What a difference twelve months makes! This time last year I was working at Katmai National Park and Preserve in Alaska, robotically lobbing pumice into Naknek Lake on my days off and wondering if I’d ever get to Novarupta. This summer I find myself in Yellowstone, and every weekend I discover some different area of the park to explore and some new trail to hike. Perhaps one major difference is that I have my car in Yellowstone, and there are over one thousand miles of trails just waiting for me to take advantage of the next “feet photo” opportunity. Trails were few and far between in Katmai.
|Feet with a view|
My latest pick–of–the–week was Bunsen Peak, in the northwest section of the park just outside of Mammoth Hot Springs. Although Bunsen Peak is only 70 miles from Grant Village, the drive took an hour and a half due to the twisting, narrow park road and 45–mile–per–hour speed limit. A few miles south of the trailhead we spotted a grizzly bear crossing the road. There was little traffic at that early morning hour, just three or four cars including mine, but the grizzly appeared stressed as it zigged and zagged its way past us and disappeared down an embankment. Lucky for the frazzled grizzly there was scant time for the usual circus of wildlife–watching vehicles and their occupants to accumulate along the side of the road.
Bunsen Peak rises to 8,564 feet above sea level, a remnant intrusive plug of dacitic igneous intrusion which formed during the Absaroka volcanic event of around 50 million years ago during the Eocene epoch. The eruption of Bunsen Peak is also related in time and volcanism to the activity of Mt. Washburn. According to “Yellowstone Place Names,” its name came about in 1872 during the second Hayden expedition. It was named for Robert Wilhelm Eberhard von Bunsen (indeed!) who was a chemist, the inventor of the spectroscope and the Bunsen electric cell, and (appropriately for geology) the discoverer of the elements cesium and rubidium, which have really long half–lives and so can be used to date really old rocks. Interestingly, “Yellowstone Place Names” states that the Bunsen burner was named for him but he was probably not the inventor. I will leave it to the astute WATCH FOR ROCKS reader to confirm or deny this allegation.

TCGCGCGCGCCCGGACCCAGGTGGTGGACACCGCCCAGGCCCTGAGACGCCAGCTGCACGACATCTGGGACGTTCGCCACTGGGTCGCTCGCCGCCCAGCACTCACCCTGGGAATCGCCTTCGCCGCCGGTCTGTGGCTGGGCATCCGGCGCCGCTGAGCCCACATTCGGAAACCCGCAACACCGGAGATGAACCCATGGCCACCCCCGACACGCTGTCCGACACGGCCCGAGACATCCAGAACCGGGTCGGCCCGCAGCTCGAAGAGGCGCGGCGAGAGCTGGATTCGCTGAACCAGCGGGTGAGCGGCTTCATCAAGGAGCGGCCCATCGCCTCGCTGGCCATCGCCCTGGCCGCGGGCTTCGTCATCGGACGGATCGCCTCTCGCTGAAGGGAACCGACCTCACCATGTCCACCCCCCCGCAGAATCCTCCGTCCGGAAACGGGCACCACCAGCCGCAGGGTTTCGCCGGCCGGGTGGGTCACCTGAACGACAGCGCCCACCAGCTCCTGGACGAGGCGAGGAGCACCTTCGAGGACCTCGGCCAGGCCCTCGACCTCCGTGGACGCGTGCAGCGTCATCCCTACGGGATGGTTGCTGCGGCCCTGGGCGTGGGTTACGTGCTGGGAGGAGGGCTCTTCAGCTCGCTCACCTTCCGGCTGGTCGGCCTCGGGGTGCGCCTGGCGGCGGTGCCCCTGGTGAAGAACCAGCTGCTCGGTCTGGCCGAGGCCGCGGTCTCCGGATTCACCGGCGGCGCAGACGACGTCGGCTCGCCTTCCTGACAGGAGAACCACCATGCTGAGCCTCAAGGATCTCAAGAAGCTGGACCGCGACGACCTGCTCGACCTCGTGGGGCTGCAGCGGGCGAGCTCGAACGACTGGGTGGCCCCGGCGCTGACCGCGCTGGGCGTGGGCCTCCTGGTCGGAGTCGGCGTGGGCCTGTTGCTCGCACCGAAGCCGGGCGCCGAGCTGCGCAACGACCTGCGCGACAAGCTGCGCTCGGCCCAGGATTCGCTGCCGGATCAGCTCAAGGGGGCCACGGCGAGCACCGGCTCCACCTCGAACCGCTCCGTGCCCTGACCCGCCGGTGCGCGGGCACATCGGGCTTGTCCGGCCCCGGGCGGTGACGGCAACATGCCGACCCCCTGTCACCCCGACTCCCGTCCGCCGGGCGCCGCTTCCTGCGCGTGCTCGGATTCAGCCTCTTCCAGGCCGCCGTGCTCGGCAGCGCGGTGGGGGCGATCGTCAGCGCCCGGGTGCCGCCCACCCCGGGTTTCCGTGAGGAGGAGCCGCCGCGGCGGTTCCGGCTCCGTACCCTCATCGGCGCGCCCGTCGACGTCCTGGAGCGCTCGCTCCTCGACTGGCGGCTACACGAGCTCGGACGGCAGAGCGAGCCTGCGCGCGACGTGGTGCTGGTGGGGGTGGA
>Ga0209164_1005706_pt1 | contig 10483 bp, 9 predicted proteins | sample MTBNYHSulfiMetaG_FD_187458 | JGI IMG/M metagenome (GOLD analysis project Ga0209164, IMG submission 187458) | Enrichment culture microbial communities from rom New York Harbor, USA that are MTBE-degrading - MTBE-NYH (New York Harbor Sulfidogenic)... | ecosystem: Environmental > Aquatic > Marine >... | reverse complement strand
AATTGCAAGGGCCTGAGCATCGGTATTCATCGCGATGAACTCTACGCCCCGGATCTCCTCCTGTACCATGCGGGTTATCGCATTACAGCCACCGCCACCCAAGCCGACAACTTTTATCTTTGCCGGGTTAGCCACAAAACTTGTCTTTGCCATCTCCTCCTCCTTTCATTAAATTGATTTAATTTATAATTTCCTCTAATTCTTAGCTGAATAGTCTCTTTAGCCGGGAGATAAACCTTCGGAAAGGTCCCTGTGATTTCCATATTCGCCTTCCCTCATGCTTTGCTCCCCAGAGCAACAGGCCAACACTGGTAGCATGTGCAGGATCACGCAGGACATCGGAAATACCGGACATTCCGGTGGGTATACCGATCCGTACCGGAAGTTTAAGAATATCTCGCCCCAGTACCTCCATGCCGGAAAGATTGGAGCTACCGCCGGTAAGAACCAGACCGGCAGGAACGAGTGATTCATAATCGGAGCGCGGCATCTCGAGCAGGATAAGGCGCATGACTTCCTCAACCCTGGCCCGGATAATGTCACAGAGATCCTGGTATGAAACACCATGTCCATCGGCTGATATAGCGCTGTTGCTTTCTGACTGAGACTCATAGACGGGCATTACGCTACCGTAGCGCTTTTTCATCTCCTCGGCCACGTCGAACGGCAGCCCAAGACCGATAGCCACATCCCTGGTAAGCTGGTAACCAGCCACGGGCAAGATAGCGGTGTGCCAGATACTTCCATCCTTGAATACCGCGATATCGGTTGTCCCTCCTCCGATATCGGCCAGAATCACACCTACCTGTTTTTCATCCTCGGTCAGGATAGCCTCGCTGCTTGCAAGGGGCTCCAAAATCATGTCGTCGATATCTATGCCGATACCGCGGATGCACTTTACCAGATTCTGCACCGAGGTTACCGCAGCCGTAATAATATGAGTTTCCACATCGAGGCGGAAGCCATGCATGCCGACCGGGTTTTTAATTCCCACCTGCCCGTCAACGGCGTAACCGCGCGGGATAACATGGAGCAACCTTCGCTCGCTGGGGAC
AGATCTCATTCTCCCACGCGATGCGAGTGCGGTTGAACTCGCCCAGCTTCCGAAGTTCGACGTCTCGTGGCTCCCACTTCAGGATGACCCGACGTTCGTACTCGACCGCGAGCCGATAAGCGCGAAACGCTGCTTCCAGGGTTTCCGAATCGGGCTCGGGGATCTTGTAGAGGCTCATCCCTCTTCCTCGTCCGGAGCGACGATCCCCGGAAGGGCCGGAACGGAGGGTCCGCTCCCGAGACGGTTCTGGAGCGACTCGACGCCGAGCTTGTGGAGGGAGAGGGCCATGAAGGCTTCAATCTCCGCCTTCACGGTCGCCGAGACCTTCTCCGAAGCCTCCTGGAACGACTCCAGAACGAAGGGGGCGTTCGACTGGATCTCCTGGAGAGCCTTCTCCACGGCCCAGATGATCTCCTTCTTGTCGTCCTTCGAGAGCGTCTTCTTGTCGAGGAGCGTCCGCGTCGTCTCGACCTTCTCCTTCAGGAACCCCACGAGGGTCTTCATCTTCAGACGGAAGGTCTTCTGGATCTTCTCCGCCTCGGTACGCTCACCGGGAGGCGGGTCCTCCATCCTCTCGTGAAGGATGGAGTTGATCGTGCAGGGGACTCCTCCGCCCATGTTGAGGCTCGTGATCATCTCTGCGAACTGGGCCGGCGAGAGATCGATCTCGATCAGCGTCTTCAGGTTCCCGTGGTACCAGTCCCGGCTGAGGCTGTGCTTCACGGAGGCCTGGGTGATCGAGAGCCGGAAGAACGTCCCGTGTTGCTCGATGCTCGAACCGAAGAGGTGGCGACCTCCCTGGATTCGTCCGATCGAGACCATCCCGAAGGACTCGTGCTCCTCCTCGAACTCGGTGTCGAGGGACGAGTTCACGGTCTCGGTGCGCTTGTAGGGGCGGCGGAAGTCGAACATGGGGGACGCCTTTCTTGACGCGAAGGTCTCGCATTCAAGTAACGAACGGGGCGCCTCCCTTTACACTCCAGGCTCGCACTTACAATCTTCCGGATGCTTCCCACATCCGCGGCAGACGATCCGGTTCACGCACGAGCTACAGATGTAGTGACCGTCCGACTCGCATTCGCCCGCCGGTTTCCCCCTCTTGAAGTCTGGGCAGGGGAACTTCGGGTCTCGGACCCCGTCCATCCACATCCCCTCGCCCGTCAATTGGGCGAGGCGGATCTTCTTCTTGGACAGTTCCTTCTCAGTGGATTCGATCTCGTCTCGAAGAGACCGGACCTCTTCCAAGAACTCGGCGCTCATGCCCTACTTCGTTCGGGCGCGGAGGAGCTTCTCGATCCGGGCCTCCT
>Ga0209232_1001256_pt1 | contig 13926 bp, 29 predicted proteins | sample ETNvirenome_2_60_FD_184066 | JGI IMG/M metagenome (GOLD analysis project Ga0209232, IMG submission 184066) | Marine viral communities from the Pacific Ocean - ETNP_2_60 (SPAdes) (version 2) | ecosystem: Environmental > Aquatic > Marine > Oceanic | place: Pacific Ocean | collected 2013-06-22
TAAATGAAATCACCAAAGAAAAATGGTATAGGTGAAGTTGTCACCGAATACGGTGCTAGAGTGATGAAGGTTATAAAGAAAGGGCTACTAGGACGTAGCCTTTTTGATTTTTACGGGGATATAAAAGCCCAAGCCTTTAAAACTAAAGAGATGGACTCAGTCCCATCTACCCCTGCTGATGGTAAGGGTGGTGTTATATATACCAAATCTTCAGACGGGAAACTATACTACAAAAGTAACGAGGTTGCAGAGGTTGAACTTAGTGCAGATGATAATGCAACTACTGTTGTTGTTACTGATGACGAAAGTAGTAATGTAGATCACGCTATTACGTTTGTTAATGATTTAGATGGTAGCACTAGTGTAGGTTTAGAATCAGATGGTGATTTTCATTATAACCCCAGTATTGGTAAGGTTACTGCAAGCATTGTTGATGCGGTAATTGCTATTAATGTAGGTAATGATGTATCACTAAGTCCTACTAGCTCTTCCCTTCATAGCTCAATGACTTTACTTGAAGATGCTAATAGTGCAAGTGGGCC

|Lupines along the trail|
|Swan Lake and Gardners Hole; Gallatin Range in distance|
The ascent to the summit is around 1,300 feet over 2.1 miles, so we were steady up and up. Along the way we stopped to look at nearly every rock, wildflower, and viewpoint. At this blistering pace, Jan and I burned our way to the top in a record two hours. I know one mile an hour might seem a bit slow for some of you, but hey! We had the time and we have the aging knees to amble at our leisure. We definitely were not interested in breaking any land–speed records while ascending 650 feet per mile. We had nowhere to go but up.
|Trail to Bunsen Peak|
But what the heck are these rocks?
And what’s this windowless structure doing on top of the mountain?
Some Favorite Resources:
Fritz, W.J., 1994, Roadside Geology of the Yellowstone Country
Smith, R.B. and Siegel, L.J., 2000, Windows into the Earth – The Geologic Story of Yellowstone and Grand Teton National Parks
Whittlesey, L.H., 2006, Yellowstone Place Names, 2nd edition revised